New York Times Sues OpenAI, Microsoft

The New York Times will sue OpenAI and its major investor, Microsoft, for as yet unspecified “billions” in New York District Court. The flagship newspaper claims its copyright is infringed by OpenAI’s ChatGPT chatbot.

The suit claims that, when prompted, OpenAI’s Chat GPT repeats paywalled NYT stories near verbatim. They also claim OpenAI “mimics its expressive style.”

But it’s not just about pirating NYT stories. The newspaper also claims its text partly constitutes ChatGPT, because the large-language model program was trained on New York Times text.

“Microsoft’s deployment of Times-trained LLMs throughout its product line helped boost its market capitalization by a trillion dollars in the past year alone,” the complaint reads. It also notes that OpenAI’s valuation has surpassed $90 billion.

According to the lawsuit, negotiations between NYT and OpenAI and Microsoft have been ongoing for months. OpenAI and Microsoft expressed regret at the news of the suit being filed.

Among the reportedly 220,000 pages of exhibits, the Times presents the below as part of, “One hundred examples of Chat GPT memorizing content from the New York Times.”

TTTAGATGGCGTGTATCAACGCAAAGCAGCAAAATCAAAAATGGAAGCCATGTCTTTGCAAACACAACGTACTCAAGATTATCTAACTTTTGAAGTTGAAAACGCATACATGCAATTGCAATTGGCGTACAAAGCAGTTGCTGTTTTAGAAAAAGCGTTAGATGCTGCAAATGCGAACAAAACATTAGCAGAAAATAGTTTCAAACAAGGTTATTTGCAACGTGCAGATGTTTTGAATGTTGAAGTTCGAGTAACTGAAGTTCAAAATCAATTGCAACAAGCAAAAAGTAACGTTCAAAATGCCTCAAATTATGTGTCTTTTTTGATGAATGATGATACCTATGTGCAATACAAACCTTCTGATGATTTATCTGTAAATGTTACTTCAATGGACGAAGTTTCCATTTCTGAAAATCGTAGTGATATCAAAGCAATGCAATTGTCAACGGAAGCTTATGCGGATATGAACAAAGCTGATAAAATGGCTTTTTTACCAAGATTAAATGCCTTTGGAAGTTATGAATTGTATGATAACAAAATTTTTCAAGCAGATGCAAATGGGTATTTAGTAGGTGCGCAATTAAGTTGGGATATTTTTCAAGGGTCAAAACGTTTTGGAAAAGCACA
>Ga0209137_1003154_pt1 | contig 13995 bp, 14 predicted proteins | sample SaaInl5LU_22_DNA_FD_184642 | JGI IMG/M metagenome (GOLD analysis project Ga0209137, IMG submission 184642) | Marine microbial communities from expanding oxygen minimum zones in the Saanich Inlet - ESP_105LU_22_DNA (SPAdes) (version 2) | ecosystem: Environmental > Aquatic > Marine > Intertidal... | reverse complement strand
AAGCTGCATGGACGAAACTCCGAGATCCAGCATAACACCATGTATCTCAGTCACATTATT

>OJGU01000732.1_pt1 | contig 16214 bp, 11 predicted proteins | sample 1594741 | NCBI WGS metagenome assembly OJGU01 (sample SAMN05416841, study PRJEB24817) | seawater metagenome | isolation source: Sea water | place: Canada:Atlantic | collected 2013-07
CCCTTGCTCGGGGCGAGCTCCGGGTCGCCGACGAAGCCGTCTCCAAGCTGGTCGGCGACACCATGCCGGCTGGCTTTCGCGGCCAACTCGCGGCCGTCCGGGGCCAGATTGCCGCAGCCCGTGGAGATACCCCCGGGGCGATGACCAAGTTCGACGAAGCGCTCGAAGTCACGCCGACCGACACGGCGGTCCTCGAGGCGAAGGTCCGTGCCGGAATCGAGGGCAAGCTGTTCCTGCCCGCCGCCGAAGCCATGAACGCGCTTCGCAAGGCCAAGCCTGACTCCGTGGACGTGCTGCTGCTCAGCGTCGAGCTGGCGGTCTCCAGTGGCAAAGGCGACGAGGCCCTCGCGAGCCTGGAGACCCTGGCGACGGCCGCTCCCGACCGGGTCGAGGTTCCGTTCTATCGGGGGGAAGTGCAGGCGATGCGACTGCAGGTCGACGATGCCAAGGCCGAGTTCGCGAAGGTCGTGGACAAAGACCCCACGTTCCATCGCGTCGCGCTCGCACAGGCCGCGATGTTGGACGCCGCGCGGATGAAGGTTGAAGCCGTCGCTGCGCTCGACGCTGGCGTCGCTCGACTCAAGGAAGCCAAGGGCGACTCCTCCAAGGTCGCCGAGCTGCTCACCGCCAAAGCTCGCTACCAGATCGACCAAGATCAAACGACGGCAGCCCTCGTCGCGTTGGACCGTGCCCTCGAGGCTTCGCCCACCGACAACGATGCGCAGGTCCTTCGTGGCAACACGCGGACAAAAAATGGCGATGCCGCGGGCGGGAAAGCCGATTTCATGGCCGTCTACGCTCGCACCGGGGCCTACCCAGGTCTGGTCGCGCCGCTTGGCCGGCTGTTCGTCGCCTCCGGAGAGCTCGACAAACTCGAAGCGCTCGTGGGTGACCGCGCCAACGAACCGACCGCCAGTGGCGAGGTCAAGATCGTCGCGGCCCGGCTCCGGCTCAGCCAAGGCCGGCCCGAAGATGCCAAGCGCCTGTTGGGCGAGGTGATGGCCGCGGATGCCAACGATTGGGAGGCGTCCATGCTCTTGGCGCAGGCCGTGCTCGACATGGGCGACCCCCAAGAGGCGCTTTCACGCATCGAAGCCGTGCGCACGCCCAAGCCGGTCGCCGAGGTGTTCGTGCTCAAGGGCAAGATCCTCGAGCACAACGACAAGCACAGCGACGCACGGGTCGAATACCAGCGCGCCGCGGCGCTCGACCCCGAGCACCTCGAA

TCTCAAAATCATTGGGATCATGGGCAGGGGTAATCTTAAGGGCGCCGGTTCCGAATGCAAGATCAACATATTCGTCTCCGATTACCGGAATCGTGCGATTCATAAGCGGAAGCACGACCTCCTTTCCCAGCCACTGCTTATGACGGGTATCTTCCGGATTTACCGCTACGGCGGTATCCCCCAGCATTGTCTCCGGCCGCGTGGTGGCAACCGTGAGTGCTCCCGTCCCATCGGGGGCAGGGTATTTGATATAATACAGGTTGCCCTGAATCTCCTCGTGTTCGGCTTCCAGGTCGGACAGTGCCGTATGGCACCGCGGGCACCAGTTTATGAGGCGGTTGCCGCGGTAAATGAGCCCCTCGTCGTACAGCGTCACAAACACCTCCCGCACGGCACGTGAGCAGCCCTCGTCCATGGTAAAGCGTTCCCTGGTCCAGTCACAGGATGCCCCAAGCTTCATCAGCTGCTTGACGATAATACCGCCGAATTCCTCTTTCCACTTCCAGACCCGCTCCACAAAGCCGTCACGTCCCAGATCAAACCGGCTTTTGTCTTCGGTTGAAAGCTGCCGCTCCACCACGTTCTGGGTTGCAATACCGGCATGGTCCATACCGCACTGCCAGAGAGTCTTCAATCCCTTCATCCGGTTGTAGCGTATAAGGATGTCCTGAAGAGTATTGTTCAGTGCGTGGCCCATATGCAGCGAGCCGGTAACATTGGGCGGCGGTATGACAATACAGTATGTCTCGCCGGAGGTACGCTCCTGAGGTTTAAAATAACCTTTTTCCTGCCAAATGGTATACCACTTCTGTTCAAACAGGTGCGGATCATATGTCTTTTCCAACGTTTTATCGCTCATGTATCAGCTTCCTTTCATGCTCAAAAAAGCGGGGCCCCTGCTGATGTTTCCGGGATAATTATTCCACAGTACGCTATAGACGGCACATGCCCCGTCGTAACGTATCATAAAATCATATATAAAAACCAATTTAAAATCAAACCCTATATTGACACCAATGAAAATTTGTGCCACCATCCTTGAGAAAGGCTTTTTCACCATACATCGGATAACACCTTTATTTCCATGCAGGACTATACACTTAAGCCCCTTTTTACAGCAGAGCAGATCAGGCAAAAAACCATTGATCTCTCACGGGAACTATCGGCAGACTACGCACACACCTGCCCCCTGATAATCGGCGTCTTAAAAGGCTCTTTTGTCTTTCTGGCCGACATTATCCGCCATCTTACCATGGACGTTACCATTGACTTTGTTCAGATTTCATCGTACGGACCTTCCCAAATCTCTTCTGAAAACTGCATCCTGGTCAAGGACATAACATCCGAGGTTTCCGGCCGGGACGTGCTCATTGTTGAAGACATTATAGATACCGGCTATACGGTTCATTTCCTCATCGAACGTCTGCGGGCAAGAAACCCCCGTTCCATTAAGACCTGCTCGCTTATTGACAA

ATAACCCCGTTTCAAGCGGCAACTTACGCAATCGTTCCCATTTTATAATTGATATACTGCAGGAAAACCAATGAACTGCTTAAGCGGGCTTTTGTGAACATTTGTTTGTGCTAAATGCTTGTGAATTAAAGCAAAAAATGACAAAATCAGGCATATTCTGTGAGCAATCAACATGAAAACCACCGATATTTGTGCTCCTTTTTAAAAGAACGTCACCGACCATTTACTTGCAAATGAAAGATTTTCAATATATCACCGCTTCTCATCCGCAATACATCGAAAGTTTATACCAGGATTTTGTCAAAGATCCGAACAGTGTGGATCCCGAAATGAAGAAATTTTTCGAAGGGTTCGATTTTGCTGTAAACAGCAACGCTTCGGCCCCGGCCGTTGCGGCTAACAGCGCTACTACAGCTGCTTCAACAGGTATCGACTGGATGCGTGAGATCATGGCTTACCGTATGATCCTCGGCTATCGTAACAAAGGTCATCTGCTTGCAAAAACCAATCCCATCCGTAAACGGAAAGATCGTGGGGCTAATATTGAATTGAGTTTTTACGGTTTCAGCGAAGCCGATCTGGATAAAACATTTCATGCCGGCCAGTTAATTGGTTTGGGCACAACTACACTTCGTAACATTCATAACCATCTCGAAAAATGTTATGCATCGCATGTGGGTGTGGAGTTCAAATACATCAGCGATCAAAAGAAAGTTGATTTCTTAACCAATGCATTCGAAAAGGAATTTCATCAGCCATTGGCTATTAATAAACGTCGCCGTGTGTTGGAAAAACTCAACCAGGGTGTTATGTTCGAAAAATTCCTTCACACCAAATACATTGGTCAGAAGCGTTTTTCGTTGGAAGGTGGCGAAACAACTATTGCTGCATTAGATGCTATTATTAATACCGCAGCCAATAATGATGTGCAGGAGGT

Other publications have taken a different approach to the Times. Axel Springer, which owns academic publishers as well as BusinessInsider, Politico, Bild and Welt, reached a deal to allow OpenAI to read and link to its content, according to The Verge.

It is currently possible to simply ask ChatGPT for the text of paywalled NYT articles. This is a feature that is surely on the verge of being modified out of the program’s capabilities.

But with the product and its capabilities an apparent moving target, the episode raises further questions about OpenAI’s integrity. Initially, the company strenuously denied its chatbot trawled the internet in real time, but this was proven false by the February 2023 “DAN” crack of the program and is being reinforced now.

The Times lawsuit is the latest in a turn against the large-language model AI. Their use has been increasingly banned within large companies, given concern about breaches to intellectual property of the text a user gives to the program. 

Sign Up To Our Free Newsletter